Billy Budd


Herman Melville

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Billy Budd: Chapter 28 Summary & Analysis

The narrator returns to the moment of Billy's death. Right after his execution, a strange murmur started to grow among the crew, until Captain Vere ordered for everyone to return to their posts. The narrator calls the command "strategic," and abrupt.
Captain Vere senses that the death of such a dear comrade might stir dissent among the ranks of sailors, so he quickly returns them all to their duties.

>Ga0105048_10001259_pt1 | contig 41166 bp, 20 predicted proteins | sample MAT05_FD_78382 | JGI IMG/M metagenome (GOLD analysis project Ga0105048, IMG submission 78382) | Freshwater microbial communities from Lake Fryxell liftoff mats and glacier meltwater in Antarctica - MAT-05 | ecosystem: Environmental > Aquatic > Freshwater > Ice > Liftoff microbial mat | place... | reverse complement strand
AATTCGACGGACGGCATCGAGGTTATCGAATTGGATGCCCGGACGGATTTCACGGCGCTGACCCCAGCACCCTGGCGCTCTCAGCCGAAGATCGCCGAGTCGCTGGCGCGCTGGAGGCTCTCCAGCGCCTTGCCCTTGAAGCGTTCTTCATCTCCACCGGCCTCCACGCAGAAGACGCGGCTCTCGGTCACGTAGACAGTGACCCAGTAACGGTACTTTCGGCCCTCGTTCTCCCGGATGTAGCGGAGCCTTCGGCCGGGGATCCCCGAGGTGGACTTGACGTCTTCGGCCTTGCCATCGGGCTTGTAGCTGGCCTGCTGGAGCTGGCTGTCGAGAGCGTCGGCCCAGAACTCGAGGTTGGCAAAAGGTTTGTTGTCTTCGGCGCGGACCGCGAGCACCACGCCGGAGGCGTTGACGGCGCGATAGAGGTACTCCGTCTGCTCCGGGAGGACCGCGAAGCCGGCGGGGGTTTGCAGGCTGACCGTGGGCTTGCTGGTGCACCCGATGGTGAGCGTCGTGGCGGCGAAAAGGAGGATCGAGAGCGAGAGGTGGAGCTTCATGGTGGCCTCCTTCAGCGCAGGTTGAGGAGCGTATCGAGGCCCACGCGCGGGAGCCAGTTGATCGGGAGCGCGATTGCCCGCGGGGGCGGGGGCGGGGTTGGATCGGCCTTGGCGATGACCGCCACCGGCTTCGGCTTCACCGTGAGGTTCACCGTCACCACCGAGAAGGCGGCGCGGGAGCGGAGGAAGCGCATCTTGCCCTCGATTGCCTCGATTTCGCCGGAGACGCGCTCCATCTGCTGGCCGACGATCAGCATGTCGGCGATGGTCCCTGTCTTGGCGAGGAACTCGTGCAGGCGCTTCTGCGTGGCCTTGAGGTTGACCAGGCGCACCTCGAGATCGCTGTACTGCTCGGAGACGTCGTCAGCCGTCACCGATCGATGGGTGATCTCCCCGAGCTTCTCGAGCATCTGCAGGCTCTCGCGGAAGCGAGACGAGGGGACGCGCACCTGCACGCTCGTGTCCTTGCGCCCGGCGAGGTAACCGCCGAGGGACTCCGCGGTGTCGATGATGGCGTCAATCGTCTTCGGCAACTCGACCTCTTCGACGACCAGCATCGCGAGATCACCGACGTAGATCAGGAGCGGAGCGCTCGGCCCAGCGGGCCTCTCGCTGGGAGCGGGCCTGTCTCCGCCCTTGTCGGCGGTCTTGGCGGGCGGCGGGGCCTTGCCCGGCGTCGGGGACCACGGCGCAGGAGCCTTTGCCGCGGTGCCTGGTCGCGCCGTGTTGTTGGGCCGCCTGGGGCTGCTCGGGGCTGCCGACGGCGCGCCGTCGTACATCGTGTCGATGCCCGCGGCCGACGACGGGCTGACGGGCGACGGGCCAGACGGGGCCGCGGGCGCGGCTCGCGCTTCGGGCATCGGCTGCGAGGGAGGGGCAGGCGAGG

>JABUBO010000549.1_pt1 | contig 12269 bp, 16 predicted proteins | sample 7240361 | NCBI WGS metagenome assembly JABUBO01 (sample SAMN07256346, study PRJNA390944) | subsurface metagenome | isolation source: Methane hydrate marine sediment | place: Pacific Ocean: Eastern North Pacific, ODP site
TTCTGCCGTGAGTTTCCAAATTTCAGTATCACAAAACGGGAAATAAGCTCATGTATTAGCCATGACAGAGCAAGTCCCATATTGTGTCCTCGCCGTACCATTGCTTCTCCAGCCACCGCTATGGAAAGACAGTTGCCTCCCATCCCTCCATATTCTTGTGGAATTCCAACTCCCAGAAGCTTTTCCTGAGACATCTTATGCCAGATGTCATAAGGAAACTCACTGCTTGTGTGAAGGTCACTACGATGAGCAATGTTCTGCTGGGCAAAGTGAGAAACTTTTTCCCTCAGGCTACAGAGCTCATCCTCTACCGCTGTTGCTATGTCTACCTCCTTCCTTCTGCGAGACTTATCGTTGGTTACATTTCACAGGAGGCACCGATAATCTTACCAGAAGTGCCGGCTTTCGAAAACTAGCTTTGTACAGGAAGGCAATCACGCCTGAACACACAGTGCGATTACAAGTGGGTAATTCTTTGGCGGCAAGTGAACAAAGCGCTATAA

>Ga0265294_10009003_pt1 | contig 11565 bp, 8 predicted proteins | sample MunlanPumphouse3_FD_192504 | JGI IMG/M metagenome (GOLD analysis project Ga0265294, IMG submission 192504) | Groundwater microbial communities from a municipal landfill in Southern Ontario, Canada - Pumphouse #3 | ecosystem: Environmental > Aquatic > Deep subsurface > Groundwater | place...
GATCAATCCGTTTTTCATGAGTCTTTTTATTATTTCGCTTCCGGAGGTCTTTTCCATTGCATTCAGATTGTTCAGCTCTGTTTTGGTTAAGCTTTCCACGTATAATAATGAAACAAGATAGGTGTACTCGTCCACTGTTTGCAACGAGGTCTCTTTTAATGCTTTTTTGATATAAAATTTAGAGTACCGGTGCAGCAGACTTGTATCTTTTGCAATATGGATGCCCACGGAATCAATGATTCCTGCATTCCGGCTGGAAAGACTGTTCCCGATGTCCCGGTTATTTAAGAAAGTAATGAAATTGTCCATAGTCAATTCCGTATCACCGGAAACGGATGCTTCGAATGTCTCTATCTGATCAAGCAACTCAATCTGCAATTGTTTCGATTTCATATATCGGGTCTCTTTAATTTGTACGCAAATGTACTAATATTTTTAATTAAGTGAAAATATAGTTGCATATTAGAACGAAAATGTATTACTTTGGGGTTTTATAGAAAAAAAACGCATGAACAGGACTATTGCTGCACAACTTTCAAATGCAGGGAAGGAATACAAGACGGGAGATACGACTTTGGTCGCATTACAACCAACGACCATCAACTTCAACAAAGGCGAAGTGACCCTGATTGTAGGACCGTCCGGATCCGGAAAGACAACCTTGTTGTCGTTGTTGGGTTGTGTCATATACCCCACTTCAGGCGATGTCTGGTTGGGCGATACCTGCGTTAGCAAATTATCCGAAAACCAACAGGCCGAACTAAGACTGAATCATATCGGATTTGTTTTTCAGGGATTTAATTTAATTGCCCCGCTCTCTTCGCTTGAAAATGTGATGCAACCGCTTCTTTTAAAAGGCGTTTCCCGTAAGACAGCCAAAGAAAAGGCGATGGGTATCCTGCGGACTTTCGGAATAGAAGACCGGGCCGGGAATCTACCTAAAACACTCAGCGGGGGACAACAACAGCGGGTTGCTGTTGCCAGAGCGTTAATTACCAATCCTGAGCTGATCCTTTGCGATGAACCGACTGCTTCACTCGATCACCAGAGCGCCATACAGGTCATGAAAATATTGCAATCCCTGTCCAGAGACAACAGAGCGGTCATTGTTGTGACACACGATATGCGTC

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Billy was then given a burial, and the narrator describes another strange murmur arising at the moment Billy's body was slid into the sea, blending with "another inarticulate sound proceeding from certain larger seafowl." Many of the sailors were superstitious and saw this noise from the seafowl as very significant. The sailors then returned to their duties around the ship.
The sailors are willing to interpret the sounds of the seafowl as an almost miraculous expression of sympathy from nature. The narrator neither confirms nor denies whether there is any truth to this, or whether the birds' noise was simply a coincidence.
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